In addition to improving corporate culture, HR will often use an exit interview as an excuse to make a counter-offer. While counter-offers can be incredibly flattering, not to mention highly tempting, accepting one can do untold damage to your career.
The easiest way to handle a counter-offer is to politely tell your employer you will think about it and decline by email. This way, you don’t have to have a further discussion about it, so you won’t have to deal with being put under pressure.
How to Write a Resignation Letter: 3 Simple Examples
You might not want to use the exact wording suggested in these downloads. However, these resignation letter templates will give you a good starting point no matter what your circumstances.
Example 1 — Basic Resignation Letter
This basic resignation letter template enables you to resign from your job with grace and dignity while keeping straight to the point. It allows you to say what you need to with a minimum of fuss.
You could also add that you enjoyed working for your current employer. Even if you choose not to, thanking them for the opportunities they have given you allows you to resign with dignity.
Example 2 — Leaving for A New Job
If you have a new job to go to, you may feel compelled to tell your current employer who your new employer is and what your new job title will be. However, you are not legally obliged to do so.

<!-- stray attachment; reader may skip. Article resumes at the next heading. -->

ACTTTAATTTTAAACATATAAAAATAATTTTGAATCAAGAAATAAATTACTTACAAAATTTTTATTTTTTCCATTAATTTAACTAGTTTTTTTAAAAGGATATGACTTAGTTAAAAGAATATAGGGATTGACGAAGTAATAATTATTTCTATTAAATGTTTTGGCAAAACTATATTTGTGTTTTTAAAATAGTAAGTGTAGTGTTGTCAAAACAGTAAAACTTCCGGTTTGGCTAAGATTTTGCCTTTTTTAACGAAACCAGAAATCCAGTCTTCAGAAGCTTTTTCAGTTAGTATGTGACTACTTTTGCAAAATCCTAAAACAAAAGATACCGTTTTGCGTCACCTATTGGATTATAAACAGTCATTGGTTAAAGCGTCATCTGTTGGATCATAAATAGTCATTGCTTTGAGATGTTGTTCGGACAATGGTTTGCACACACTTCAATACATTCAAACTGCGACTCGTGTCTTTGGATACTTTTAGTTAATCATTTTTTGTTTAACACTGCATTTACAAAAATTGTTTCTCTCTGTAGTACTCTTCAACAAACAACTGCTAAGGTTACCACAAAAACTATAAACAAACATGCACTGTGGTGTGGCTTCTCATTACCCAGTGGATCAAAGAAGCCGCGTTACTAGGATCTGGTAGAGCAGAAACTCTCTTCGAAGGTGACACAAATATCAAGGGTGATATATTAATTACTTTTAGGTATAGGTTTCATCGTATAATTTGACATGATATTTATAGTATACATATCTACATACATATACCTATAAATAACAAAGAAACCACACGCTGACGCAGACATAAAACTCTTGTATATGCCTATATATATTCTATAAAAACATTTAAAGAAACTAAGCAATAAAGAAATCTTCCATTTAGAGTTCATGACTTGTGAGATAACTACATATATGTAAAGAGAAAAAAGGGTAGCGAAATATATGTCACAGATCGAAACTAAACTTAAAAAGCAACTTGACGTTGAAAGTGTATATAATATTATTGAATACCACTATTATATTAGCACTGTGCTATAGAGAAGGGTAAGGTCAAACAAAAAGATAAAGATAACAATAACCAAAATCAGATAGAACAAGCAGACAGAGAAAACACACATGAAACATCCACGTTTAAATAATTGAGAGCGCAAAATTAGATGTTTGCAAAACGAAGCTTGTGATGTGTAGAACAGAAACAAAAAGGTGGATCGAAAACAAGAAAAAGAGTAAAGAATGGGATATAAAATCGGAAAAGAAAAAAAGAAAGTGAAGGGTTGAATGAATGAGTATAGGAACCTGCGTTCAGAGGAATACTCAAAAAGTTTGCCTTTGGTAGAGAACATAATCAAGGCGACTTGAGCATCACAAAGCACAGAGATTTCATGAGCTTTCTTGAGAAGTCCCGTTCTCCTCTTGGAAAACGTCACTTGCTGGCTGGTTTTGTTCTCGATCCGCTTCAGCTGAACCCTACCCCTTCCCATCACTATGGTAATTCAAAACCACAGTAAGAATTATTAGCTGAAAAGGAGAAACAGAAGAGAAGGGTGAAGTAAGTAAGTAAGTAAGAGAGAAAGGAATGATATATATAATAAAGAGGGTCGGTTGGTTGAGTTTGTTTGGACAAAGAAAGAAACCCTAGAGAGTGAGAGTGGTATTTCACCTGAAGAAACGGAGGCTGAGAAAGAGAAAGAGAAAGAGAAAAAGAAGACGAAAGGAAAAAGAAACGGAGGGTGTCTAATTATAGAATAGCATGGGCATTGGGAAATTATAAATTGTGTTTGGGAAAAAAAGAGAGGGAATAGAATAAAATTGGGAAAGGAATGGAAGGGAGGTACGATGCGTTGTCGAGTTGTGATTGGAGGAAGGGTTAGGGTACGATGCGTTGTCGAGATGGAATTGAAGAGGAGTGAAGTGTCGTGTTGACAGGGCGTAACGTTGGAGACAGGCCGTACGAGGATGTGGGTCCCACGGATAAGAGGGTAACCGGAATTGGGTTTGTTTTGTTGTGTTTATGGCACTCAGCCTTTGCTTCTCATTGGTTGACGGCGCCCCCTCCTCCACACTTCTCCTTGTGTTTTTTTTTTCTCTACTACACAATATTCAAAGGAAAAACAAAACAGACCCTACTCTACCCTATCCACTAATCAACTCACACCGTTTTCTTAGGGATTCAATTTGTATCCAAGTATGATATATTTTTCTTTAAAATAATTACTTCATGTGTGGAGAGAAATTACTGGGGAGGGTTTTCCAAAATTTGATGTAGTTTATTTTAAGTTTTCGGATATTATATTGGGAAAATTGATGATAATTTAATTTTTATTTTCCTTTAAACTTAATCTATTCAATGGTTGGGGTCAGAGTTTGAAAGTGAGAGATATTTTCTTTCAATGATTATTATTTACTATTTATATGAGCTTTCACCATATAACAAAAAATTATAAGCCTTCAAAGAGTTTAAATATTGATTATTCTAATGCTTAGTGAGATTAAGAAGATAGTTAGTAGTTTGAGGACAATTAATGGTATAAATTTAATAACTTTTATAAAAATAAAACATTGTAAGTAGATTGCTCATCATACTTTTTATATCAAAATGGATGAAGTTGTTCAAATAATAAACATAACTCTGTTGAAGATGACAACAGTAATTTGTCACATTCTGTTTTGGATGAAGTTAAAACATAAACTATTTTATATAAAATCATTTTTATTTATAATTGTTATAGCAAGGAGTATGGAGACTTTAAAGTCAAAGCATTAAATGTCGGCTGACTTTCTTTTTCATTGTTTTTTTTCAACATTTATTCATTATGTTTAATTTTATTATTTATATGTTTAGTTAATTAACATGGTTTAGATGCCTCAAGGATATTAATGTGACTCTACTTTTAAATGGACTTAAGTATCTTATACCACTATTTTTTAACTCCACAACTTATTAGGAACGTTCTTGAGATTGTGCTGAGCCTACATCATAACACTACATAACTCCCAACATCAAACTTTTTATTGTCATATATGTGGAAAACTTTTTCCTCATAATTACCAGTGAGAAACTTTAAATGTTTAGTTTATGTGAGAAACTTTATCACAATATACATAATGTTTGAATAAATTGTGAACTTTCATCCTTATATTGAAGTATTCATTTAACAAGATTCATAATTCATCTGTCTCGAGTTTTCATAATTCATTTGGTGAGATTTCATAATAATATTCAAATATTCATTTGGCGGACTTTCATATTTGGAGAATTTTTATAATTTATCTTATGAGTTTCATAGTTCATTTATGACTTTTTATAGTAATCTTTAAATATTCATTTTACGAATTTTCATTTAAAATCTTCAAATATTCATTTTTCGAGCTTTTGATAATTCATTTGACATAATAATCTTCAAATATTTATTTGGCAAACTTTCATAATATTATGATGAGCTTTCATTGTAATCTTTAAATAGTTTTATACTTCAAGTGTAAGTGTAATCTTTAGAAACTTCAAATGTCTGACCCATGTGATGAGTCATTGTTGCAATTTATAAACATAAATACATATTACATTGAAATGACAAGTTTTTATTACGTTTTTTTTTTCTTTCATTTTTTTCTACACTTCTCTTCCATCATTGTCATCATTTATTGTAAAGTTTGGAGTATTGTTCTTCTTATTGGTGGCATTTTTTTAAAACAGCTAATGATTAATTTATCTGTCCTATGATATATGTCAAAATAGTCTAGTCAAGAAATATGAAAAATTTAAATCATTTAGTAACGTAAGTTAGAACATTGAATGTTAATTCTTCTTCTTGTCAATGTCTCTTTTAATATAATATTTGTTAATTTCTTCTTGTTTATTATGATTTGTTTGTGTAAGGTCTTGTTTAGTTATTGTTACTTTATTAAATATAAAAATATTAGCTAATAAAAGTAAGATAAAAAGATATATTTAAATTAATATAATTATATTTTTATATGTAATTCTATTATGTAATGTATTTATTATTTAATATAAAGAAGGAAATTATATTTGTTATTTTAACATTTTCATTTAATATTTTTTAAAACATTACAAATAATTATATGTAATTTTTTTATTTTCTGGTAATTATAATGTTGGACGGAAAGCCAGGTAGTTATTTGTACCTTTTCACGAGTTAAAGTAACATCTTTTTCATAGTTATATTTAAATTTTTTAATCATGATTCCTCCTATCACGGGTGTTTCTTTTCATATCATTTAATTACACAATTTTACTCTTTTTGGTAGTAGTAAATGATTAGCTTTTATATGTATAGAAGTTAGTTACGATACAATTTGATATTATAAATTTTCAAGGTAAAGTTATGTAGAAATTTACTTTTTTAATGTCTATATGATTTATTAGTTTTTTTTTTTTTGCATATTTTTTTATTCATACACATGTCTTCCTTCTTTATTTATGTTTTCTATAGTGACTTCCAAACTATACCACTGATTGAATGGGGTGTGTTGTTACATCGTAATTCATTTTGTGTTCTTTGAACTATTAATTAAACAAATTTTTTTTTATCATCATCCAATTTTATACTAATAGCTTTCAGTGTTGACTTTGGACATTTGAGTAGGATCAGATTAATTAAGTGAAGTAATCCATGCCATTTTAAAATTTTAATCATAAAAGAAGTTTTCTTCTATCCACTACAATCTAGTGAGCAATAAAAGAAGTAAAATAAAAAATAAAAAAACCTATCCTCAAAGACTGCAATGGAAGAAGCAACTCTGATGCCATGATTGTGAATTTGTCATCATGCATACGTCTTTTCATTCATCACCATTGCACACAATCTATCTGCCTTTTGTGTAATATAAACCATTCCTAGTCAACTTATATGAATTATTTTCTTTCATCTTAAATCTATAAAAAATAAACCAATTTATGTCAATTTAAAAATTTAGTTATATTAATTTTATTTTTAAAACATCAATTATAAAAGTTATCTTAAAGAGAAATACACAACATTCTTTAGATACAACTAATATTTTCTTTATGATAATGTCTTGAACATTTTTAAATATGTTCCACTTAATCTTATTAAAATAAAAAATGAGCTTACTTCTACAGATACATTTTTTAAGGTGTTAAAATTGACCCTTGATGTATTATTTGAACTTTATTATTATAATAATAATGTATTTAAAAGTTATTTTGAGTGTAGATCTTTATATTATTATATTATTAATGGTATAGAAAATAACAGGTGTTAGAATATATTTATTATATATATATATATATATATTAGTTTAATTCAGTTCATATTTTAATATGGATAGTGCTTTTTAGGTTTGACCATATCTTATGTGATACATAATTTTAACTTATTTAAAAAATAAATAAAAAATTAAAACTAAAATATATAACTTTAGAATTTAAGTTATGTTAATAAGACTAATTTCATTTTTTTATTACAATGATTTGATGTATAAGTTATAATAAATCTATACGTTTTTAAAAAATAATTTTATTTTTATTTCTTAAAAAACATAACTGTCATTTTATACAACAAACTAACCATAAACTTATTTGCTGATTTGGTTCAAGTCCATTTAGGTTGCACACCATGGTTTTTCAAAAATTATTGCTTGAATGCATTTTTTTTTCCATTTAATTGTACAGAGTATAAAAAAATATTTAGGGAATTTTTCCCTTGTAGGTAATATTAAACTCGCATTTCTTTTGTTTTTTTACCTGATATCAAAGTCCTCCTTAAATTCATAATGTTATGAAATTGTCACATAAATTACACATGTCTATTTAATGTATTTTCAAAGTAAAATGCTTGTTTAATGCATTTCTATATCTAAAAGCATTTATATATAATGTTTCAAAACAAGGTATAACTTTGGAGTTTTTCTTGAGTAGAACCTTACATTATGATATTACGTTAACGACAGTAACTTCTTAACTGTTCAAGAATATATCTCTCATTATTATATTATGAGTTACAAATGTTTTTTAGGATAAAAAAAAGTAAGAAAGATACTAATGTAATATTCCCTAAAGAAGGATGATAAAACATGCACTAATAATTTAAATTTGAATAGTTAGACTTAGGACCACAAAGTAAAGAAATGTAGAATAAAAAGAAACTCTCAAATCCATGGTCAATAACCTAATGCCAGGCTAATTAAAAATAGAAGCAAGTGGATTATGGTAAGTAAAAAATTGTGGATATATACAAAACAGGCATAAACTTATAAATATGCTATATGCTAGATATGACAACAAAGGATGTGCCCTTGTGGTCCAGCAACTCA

This resignation template gives you the opportunity to explain that you have a new job to go to and the option to disclose who your new employer is.
Example 3 — Reason for Leaving
One of the most common reasons employees resign from their jobs is not feeling sufficiently rewarded for their work. So whatever your reason for leaving, be it for a higher salary, improved benefits, or better work-life balance, a courteous way to dress it up is career progression. Even if the job you’re leaving for still has the same job title, if the rewards are better than you presently receive, you’re still progressing.
Of course, you may have an entirely different reason for resigning such as taking a year out to study, travel the world, or volunteer as an aid worker overseas. Whatever your reason for leaving, you can edit the wording in this template to suit your situation.
However, our advice would always be to choose your words wisely. If you plan to resign with dignity, make sure your explanation does not brag or offend your current employer in any way.
A Few Final Thoughts on How to Resign With Dignity
No matter how you feel about your current employer, you never know how things will pan out in future. You might find yourself needing to ask for their help again at some point later on in your career. Therefore, it’s always best to err on the side of caution and consider how to resign with dignity.
Using the fewest words possible to say what you need to say is always the best tactic. It leaves less room for you to say anything you might later regret and avoids wasting your manager’s time.
After reading this article, we hope that you now feel more knowledgeable on how to resign with dignity. If you found this article useful, please share it on social media. Others will be bound to thank you for it.